Eyelid and Orbital Tumors
The thought of cancers involving the eyelids, the eyeball or the tissues within the bony orbit are frightening to most people. However, many tumors are benign in nature and even most malignant tumors rarely represent a “death sentence.” There is life after periorbital tumors and most patients develop a greater appreciation of their daily lives after the experience.
Tumors that commonly involve the eyelid and its surrounding structures usually require a surgical procedure to diagnose and/or treat. The advances in medical science over the past several decades have allowed us to successfully diagnose, treat and even cure many tumors.
When tumors are small, they are a small problem and when they grow larger they become a more difficult problem. On this basis, you should not be afraid to seek treatment, as early diagnosis is helpful. The earliest signs of most tumors are a progressive lump, bleeding, texture change, irregular pigmentation or surrounding tissue destruction. In some cases, tumors will exert a secondary effect on the surrounding normal tissues, such as when an eyelid contour defect occurs or if the eyeball is pushed forward. In these cases, when the underlying tumor is removed the secondary problem should resolve.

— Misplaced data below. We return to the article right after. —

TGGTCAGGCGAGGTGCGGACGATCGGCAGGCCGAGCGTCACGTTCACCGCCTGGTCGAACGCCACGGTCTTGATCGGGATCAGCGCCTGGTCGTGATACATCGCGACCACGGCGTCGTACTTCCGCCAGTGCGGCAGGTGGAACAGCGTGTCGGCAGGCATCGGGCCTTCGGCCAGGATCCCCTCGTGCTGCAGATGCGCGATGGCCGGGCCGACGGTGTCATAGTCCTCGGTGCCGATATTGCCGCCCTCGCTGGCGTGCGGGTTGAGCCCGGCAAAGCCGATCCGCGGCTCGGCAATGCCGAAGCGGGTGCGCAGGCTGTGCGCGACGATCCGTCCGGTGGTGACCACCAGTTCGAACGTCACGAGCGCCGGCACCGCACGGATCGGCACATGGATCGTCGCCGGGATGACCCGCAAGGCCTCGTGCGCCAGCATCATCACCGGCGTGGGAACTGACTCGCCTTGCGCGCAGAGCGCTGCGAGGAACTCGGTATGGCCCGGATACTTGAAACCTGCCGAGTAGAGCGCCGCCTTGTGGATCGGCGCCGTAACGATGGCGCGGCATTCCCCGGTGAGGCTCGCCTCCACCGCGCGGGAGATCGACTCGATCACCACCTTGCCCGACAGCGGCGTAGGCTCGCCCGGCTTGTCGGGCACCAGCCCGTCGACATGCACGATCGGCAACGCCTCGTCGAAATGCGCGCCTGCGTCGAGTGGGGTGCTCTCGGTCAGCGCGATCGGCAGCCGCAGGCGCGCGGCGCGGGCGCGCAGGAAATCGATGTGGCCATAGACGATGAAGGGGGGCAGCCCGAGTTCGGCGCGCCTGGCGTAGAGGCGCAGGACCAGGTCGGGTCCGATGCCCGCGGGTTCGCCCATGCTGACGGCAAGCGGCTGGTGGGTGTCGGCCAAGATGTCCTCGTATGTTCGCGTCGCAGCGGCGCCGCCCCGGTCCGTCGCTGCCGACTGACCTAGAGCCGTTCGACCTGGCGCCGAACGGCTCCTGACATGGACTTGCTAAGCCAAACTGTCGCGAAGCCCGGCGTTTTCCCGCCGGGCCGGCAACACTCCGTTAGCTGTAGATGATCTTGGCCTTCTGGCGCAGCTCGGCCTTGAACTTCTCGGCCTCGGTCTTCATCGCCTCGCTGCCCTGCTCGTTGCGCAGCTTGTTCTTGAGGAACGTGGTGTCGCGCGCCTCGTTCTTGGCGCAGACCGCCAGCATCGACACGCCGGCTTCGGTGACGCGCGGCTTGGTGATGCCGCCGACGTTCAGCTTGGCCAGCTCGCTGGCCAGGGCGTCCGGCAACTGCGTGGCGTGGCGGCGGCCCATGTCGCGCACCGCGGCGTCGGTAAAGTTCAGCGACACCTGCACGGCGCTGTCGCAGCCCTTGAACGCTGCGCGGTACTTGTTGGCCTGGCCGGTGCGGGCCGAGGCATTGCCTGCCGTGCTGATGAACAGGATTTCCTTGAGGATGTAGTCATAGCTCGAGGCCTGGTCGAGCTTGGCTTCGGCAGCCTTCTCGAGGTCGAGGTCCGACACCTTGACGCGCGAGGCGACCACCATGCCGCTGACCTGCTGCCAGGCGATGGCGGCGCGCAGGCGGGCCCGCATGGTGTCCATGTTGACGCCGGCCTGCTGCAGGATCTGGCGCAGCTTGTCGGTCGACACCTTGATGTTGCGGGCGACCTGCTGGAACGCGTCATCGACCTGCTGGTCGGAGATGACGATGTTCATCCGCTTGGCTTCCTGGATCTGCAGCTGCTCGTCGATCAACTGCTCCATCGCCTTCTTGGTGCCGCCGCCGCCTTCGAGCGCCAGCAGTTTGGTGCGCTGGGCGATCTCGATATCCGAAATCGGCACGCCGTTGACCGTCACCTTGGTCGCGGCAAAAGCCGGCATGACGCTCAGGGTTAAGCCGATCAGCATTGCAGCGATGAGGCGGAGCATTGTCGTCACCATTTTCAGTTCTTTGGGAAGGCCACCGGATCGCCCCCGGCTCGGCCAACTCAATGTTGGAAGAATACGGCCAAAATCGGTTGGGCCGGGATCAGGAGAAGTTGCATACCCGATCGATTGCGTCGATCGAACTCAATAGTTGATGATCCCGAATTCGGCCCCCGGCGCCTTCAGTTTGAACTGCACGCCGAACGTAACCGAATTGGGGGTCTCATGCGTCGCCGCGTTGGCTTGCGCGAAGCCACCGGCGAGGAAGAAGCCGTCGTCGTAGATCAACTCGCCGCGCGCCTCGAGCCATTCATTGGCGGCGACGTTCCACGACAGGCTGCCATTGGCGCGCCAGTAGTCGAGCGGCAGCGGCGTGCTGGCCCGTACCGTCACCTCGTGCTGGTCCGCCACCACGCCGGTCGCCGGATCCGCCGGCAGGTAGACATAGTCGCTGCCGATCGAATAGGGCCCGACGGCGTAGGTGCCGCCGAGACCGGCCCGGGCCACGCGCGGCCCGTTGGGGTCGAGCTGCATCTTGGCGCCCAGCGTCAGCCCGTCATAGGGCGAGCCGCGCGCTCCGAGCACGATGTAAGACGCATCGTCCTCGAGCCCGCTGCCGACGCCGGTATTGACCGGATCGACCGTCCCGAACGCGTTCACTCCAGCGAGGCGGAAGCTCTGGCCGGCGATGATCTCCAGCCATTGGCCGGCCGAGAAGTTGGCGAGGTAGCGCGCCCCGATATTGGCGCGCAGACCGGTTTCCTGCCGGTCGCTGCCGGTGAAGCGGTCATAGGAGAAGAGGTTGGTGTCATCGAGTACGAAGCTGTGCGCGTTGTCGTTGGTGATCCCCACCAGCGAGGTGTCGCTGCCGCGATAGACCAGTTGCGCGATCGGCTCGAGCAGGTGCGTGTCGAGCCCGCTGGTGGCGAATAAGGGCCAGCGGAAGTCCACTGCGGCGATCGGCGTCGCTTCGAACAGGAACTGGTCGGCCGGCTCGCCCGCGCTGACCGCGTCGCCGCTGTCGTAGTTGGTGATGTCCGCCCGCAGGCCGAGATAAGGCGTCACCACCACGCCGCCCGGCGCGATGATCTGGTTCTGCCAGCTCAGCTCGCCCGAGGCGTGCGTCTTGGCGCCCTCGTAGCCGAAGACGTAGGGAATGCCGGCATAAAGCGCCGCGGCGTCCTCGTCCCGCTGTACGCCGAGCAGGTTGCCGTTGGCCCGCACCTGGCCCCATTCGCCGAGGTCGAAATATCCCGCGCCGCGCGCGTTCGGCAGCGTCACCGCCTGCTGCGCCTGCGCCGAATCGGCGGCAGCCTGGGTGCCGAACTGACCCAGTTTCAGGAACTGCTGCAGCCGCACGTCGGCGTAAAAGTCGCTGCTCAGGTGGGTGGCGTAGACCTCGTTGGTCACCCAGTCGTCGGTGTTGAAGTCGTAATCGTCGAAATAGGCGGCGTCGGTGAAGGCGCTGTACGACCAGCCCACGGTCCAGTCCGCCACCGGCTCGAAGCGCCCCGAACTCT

The goal with tumor surgery depends upon the nature of the underlying process. Frequently, the history, growth pattern and appearance of the tumor will lead to a diagnosis. Occasionally, imaging studies are necessary to determine the full extent of the tumor and suggest the best surgical approach. In all cases, a surgical biopsy is necessary to confirm the correct diagnosis. The biopsy may be incisional to determine the nature of the tumor or excisional to completely remove the tumor.
The removal of a tumor typically leaves a tissue defect that will require some form of reconstruction. Fortunately, there are a number of techniques that have been developed and refined to restore normal function and appearance. These techniques include direct closure, skin grafts, advancement flaps, implants, and eyelid sharing procedures.